So, the takeaway here is that employers should, where possible, equip their employees with the tools they require to improve their health and wellbeing – such as wearable technology and access to health-related mobile apps – but to trust them to use them. A supportive environment will help lead to behavioural change. 

For some employees, improving their health and wellbeing may always be strictly a personal pursuit. But employers can still play a pivotal role, by creating a workplace environment that supports these employees as they tackle self-identified health issues, of their own volition.

Enhanced benefits adoption, heightened engagement and healthy behaviour changes

Wellbeing schemes with a high engagement rate will give greater understanding of employees’ health, habits and behaviours, allowing for tailored support and benefits packages to be shaped.

Benefits technology facilitates interaction with employees, encouraging two-way communication, greater openness and information sharing around preference and need.

For example, there are now interactive benefits platforms available that simplify the benefits enrolment, selection and delivery process for employees, allowing them to choose benefits ‘on-the-go’ through their preferred device.

As well as creating a seamless user experience, encouraging employees to engage with the benefits offering provides employers with further data to monitor, to manage and shape employee behaviour and influence positive habits.

The importance of data analysis

Despite the rich data generated by benefits programmes, poor data analysis and governance could be leaving businesses struggling to attain full value from employee benefits.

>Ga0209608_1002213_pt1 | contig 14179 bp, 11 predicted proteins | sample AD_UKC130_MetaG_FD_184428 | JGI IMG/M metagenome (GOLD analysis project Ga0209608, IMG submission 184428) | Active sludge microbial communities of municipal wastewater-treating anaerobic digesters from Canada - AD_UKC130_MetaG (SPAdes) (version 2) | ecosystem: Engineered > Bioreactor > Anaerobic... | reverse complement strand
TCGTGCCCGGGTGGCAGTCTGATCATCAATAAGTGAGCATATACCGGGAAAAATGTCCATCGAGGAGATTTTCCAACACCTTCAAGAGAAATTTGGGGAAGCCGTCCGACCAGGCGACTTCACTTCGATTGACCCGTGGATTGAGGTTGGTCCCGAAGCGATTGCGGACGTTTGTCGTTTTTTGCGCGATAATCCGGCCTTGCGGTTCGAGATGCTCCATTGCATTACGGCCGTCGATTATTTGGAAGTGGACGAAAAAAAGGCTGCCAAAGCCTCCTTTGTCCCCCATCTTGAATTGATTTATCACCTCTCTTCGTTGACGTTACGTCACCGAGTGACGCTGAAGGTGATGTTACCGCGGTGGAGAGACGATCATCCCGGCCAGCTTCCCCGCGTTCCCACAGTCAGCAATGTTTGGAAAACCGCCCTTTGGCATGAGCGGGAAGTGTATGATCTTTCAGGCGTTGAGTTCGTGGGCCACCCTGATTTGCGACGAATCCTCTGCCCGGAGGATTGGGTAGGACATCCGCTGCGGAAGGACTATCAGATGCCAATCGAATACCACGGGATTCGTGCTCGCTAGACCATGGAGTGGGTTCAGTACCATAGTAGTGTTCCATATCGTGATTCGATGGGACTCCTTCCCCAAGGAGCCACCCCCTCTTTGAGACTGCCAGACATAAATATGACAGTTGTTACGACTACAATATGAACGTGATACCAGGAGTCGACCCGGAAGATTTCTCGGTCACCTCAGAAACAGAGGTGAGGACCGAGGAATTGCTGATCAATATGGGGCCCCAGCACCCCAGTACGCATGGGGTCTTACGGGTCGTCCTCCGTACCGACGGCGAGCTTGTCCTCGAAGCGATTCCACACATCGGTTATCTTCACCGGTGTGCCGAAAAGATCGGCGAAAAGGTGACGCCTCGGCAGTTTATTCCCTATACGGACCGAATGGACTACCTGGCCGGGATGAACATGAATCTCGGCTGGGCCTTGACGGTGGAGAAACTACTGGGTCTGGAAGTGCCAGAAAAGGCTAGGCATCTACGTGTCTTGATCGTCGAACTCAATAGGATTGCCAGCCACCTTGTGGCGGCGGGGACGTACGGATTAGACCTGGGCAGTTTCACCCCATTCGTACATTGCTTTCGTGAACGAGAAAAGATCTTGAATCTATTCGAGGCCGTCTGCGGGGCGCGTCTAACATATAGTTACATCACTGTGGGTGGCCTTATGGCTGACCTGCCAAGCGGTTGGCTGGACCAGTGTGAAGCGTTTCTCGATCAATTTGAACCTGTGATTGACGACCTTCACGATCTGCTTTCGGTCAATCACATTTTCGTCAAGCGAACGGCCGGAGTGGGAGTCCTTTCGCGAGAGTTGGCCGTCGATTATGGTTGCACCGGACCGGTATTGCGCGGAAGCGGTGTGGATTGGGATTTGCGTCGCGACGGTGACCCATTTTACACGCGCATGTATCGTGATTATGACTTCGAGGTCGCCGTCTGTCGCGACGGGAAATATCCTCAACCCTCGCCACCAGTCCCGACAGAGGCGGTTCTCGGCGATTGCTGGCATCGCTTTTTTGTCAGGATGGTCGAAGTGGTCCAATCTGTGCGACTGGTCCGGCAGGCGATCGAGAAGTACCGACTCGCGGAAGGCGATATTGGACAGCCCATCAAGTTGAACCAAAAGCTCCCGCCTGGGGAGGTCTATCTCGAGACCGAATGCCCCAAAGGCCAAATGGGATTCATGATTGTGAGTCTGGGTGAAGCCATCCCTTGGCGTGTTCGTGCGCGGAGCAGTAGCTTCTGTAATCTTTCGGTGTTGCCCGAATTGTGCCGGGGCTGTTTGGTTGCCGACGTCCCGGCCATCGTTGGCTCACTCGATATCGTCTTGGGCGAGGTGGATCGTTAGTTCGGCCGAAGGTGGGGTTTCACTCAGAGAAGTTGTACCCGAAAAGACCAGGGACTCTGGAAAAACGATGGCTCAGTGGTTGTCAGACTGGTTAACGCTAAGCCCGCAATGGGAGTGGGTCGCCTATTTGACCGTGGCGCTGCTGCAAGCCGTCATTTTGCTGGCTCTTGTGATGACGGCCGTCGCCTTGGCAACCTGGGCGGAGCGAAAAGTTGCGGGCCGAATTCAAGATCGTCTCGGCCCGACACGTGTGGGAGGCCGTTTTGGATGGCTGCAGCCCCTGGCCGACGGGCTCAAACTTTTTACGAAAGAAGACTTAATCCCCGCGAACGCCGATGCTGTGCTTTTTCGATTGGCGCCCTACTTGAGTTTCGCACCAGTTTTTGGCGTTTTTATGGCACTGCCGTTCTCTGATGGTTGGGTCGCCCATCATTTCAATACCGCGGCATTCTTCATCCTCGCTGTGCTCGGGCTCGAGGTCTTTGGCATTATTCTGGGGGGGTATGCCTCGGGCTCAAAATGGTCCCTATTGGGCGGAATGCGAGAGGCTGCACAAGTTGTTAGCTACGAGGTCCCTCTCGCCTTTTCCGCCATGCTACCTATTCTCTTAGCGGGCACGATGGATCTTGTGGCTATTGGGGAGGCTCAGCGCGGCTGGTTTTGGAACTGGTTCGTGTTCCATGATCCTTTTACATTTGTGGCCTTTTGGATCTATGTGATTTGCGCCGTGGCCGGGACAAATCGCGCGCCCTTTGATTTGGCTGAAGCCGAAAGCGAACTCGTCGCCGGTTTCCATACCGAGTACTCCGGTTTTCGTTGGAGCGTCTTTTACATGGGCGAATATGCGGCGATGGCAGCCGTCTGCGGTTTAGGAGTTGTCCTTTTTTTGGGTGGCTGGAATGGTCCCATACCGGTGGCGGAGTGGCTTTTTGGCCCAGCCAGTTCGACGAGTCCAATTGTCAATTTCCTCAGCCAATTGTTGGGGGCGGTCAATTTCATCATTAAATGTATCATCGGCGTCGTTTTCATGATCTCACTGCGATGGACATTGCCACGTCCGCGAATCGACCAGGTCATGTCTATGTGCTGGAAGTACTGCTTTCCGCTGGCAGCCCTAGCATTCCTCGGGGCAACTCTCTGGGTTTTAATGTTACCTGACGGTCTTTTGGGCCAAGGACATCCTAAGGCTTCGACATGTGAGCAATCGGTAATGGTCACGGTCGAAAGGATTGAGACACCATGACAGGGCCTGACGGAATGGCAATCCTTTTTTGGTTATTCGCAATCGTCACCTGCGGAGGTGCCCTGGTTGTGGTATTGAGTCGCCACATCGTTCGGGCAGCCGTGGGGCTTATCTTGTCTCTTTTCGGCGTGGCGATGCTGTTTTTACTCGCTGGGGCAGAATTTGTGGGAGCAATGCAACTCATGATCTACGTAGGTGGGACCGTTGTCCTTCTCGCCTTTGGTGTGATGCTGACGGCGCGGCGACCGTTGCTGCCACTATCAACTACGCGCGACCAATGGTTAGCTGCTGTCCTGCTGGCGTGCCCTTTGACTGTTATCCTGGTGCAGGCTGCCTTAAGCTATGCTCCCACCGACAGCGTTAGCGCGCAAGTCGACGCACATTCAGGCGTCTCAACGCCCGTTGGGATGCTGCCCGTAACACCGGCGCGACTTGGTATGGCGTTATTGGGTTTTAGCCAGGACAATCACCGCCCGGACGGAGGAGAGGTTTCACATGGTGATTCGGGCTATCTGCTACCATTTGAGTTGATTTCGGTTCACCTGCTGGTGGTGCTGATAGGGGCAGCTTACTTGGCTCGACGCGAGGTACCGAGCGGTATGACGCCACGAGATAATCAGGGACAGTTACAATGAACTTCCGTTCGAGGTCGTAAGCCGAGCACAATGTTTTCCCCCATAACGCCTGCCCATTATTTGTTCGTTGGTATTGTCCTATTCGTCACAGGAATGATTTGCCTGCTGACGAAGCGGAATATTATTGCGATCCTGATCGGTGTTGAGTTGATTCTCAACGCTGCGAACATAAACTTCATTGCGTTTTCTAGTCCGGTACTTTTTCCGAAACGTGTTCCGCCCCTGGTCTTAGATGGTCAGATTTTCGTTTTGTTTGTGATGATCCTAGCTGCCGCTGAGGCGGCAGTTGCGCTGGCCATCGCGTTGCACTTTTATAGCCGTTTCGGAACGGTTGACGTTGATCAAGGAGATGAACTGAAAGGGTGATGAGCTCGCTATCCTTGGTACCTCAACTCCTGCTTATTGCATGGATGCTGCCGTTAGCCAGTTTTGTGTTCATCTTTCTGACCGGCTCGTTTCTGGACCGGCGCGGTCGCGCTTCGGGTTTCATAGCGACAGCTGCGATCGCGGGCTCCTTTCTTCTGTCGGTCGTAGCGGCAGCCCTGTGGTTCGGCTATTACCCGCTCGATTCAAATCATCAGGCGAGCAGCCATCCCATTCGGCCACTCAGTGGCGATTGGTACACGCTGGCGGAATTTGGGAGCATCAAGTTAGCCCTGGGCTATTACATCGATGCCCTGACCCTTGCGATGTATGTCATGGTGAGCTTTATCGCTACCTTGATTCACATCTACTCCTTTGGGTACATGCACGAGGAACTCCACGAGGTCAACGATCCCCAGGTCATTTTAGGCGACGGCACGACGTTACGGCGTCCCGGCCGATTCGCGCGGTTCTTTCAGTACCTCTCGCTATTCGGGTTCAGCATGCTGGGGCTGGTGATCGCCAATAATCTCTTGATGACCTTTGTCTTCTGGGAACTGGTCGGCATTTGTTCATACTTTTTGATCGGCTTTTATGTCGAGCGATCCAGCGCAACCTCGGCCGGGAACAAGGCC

According to the Benefits Trends Survey (2017) from Willis Towers Watson, only 12 per cent of UK businesses currently use organisational analytics to test the effectiveness of programmes.

A greater number use medical claims data, but this figure still stands at only 29 per cent, meaning many organisations may be unable to measure the true value of their employee benefits and the health-related issues facing their workforce.

Business intelligence is dependent on good data and the underuse of workplace health data is one of the biggest barriers preventing employee benefits from being used in a strategic manner.

Businesses would be advised to analyse the data at their disposal – such as claims data, absence data or information from health risk assessments – in order to target benefits towards areas of most need and tailor the offering depending on the requirements of different segments of the workforce.

This approach will allow benefits to have a positive impact in a variety of areas, including sickness absence and overall workforce wellbeing.

To minimise the administrative burden and enable improved data-driven decision-making, management information systems should be in place that offer visibility and dynamic reporting on benefits provision across all areas of the organisation.

Educate and empower to influence positive culture change

Empowering and educating employees to manage their own health – through the assistance of tech and data – will help lead to preventative behaviour patterns.

Furthermore, providing benefits technology to enhance the user experience gives employees greater ownership – and control – of their personal benefits, making them more likely to appreciate their benefits and to use them. 

Through data analysis and effective technology use, employers cannot only make gains to the bottom line, but also establish themselves as a responsible, attractive employer, invested in their employees’ long-term health objectives.    

The author is Mike Blake, wellbeing lead at Willis Towers Watson.

This article was provided by Willis Towers Watson.

In partnership with Willis Towers Watson

Willis Towers Watson is a leading global advisory, broking and solutions company.